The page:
software. Flash is the engine behind Web animations, e-commerce sites and
many streaming videos. It is, the company says, the most ubiquitous
software on earth, residing on almost all Internet-connected personal

But most people may never know AIR is there. Applications will look and
run the same whether the user is at his desk or his portable computer, and
soon when using a mobile device or at an Internet kiosk. Applications will
increasingly be built with routine access to all the Web’s information,
and a user’s files will be accessible whether at home or traveling. 

AIR is intended to help software developers create applications that exist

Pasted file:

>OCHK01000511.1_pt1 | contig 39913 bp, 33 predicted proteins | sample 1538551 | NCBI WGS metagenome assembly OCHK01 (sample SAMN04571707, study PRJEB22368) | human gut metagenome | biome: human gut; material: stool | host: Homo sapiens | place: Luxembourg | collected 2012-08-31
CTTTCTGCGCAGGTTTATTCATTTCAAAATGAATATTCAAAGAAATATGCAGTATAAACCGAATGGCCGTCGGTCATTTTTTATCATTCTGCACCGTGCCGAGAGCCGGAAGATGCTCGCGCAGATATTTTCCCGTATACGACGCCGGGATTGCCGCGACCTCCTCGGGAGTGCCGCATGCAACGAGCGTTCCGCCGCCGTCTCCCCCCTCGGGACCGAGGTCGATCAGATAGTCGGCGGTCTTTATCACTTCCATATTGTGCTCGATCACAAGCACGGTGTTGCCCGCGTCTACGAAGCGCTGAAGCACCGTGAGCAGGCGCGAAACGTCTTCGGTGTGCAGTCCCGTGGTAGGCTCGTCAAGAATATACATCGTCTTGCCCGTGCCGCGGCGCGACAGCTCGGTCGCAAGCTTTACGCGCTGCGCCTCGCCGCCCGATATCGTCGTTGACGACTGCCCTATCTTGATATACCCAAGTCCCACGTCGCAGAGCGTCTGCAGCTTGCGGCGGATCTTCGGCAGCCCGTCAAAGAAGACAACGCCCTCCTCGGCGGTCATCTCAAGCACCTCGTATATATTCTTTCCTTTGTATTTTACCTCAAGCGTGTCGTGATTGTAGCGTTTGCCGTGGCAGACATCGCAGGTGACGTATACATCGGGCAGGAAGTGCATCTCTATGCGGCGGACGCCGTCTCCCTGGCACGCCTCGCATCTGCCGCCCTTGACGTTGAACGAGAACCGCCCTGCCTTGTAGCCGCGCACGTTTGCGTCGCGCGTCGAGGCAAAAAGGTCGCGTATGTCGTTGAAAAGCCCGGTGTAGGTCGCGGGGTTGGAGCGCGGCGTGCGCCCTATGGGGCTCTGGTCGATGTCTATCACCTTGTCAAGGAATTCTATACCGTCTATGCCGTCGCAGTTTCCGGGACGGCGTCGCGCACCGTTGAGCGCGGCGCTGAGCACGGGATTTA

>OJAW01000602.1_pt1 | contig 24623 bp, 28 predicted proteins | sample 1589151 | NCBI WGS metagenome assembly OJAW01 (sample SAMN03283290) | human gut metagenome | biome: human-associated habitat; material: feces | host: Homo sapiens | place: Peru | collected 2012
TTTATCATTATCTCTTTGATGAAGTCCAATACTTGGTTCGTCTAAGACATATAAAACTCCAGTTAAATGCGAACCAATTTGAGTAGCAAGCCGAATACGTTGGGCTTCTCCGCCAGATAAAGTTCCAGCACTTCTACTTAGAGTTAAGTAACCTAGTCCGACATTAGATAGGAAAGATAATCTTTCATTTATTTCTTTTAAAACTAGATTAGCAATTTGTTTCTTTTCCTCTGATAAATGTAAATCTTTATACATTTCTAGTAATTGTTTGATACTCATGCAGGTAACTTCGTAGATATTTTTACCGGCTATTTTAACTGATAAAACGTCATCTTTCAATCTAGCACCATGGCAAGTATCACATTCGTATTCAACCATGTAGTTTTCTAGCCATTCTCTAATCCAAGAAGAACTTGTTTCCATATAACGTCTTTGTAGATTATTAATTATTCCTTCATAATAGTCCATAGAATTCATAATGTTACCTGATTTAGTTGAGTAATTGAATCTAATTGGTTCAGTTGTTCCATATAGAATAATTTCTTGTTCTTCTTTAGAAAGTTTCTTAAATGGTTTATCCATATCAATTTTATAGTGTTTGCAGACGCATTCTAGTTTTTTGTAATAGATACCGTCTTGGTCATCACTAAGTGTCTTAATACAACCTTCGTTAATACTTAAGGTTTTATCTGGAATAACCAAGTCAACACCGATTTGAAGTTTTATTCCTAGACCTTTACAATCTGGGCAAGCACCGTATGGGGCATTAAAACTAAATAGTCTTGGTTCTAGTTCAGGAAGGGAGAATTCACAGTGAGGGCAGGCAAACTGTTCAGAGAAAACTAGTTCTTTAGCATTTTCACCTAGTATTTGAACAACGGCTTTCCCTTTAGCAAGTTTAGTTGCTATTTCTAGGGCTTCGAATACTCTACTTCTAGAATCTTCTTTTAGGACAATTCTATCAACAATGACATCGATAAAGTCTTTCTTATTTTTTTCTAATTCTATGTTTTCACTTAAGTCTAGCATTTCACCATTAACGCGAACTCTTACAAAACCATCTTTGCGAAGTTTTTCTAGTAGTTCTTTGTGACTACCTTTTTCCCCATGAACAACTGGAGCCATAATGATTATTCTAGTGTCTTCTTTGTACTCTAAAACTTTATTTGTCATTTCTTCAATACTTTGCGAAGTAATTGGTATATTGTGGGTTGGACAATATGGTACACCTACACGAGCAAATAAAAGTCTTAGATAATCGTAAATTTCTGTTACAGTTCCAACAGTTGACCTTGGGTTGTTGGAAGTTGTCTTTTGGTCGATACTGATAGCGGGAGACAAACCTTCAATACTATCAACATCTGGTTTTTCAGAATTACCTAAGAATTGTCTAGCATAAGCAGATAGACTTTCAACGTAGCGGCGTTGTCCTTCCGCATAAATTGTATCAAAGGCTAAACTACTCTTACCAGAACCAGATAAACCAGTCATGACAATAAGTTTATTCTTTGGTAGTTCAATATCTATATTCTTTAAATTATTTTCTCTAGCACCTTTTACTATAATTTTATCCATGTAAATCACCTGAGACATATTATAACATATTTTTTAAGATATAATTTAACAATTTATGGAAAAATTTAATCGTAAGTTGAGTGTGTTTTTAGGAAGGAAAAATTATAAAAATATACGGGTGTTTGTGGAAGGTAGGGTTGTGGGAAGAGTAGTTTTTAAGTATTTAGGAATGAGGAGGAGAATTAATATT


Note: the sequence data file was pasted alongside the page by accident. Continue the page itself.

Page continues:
in part on a user’s PC or smartphone and in part on servers reachable
through the Internet. 

To computer users, the applications will look like any others on their
device, represented by an icon. The AIR applications can mimic the
functions of a Web browser but do not require a Web browser to run.

The first commercial release of AIR takes place on Monday, but dozens of
applications have been built around a test or beta version.

EBay offers an AIR-based application called eBay Desktop that gives its
customers the power to buy wherever they are. Adobe uses AIR for Buzzword,
an online word processing program. At Monday’s introduction event in San
Francisco, new AIR hybrid applications from companies including Salesforce,
FedEx, eBay, Nickelodeon, Nasdaq, AOL and The New York Times Company will
be demonstrated.

Like Adobe’s Flash software, AIR will be given away. The company makes its